And while last night was not so hot (and that may have been due to stress or something) today is a good day! I have gotten my new glasses, my shipment of books from amazon came in and I am just feeling pretty happy right now. will try to post some selfies maybe later tonight or tomorrow <3

peashooter85:

What fighting like a girl was all about in Georgian Era Britain —- Elizabeth “Lady Bare Knuckles” Stokes
Think that women’s boxing or MMA fighting is a recent development in fighting sports?  Think again.  From the 18th to early 19th century it was not uncommon for women to fight in the ring as well as men.  Back then boxing was not the boxing of today, not by a long shot.  Venues tended to be saloons, pubs, small arenas, or even open streets and back-alleys.  Rules differed from venue to venue, but for the most part fights were done bare knuckled, and many fights were a no holds barred type setup.  Some fights even included deadly weapons such as clubs, swords, and staves.  Needless to say, injury and death was common.
One of the most famous female fighters in early 18th century Britain was Elizabeth Stokes (born Elizabeth Wilkinson), a mother and fighter whose career lasted mostly throughout the 1720’s.  In 1722 she was challenged by Hannah Highfield for a prize of three guineas.  Stokes accepted the challenge but offered a counter challenge,
 “I, Elizabeth Wilkinson of Clerkenwell, who had earlier had some words with Hannah Hyfield, ‘challenged and invited’ her to meet me on the stage for three guineas. Each fighter will hold half-a-crown in each hand and the first to drop the money would lose the battle”
Elizabeth won after a 22 minute fight, giving Hannah Hyfield a savage thumping that caused her to drop her coin.  Later in the evening she won another fight against a woman named Martha Jones.
After the fight with Hannah Hyfield Stoke’s career took off, making her the most popular female fighter in Britain and earning her the name “Lady Bareknuckles”.  After marrying her husand James Stokes, the couple often fought in paired and tag-team matches.  Incredibly Stoke’s even fought men on a number of occasions, something that was rare in bareknuckle boxing.  Even more incredibly, she trounced them every time, beating the crap out of them with her swift and powerful fists.  Not only was she a master pugilist, Stokes was also skilled with weapons as well.  She was known to be particularly skilled with the cudgel and short sword.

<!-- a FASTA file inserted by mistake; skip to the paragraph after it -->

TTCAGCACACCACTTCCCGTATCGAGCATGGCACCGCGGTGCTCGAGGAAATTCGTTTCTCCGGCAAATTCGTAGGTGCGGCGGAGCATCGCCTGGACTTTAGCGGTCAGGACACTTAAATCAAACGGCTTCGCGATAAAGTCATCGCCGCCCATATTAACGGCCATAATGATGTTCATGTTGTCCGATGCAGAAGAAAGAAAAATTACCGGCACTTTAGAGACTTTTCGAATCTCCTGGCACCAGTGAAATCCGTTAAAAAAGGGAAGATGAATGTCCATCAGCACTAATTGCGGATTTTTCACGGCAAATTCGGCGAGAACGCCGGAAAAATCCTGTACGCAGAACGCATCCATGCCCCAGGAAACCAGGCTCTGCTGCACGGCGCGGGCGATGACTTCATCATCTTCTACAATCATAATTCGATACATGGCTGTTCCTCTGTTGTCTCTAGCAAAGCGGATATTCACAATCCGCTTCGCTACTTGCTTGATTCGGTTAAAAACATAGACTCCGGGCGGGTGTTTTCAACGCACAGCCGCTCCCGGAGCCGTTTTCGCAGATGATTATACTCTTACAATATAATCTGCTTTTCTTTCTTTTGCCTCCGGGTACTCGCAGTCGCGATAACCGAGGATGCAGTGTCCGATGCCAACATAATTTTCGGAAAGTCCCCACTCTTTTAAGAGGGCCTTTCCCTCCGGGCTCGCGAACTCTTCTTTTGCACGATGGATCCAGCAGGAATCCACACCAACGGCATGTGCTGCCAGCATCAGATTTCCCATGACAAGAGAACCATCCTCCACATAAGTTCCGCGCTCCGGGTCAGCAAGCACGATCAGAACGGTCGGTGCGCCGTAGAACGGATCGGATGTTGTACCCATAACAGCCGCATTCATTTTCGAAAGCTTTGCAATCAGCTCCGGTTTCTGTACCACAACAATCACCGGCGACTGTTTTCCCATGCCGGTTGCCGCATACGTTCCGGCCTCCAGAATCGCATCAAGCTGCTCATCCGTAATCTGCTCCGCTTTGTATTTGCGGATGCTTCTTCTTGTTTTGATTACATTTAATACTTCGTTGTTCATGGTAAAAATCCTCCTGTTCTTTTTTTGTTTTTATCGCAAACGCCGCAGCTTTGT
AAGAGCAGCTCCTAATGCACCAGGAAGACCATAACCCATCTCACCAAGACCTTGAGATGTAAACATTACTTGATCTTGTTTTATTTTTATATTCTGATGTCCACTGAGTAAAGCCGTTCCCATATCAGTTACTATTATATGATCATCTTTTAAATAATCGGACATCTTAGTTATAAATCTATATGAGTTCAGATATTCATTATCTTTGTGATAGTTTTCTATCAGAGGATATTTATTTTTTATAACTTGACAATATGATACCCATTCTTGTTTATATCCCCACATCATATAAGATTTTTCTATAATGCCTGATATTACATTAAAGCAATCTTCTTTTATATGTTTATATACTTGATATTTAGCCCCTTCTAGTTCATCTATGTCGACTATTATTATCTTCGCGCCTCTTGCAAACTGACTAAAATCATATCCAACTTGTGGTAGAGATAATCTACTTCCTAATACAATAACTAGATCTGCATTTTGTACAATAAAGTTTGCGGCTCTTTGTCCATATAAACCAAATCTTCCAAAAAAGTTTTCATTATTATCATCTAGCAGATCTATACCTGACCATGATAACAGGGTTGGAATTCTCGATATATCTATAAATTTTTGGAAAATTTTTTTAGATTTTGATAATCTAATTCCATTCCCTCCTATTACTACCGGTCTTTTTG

By the mid 19th century women’s fighting had come to a close as professional organizations, rules, and Victorian Era prejudices against women drove the sport underground and turned fighting into a gentlemen’s sport.

peashooter85:

What fighting like a girl was all about in Georgian Era Britain —- Elizabeth “Lady Bare Knuckles” Stokes

Think that women’s boxing or MMA fighting is a recent development in fighting sports?  Think again.  From the 18th to early 19th century it was not uncommon for women to fight in the ring as well as men.  Back then boxing was not the boxing of today, not by a long shot.  Venues tended to be saloons, pubs, small arenas, or even open streets and back-alleys.  Rules differed from venue to venue, but for the most part fights were done bare knuckled, and many fights were a no holds barred type setup.  Some fights even included deadly weapons such as clubs, swords, and staves.  Needless to say, injury and death was common.

One of the most famous female fighters in early 18th century Britain was Elizabeth Stokes (born Elizabeth Wilkinson), a mother and fighter whose career lasted mostly throughout the 1720’s.  In 1722 she was challenged by Hannah Highfield for a prize of three guineas.  Stokes accepted the challenge but offered a counter challenge,

 “I, Elizabeth Wilkinson of Clerkenwell, who had earlier had some words with Hannah Hyfield, ‘challenged and invited’ her to meet me on the stage for three guineas. Each fighter will hold half-a-crown in each hand and the first to drop the money would lose the battle”

Elizabeth won after a 22 minute fight, giving Hannah Hyfield a savage thumping that caused her to drop her coin.  Later in the evening she won another fight against a woman named Martha Jones.

After the fight with Hannah Hyfield Stoke’s career took off, making her the most popular female fighter in Britain and earning her the name “Lady Bareknuckles”.  After marrying her husand James Stokes, the couple often fought in paired and tag-team matches.  Incredibly Stoke’s even fought men on a number of occasions, something that was rare in bareknuckle boxing.  Even more incredibly, she trounced them every time, beating the crap out of them with her swift and powerful fists.  Not only was she a master pugilist, Stokes was also skilled with weapons as well.  She was known to be particularly skilled with the cudgel and short sword.

By the mid 19th century women’s fighting had come to a close as professional organizations, rules, and Victorian Era prejudices against women drove the sport underground and turned fighting into a gentlemen’s sport.

theghostoflove
CREDIT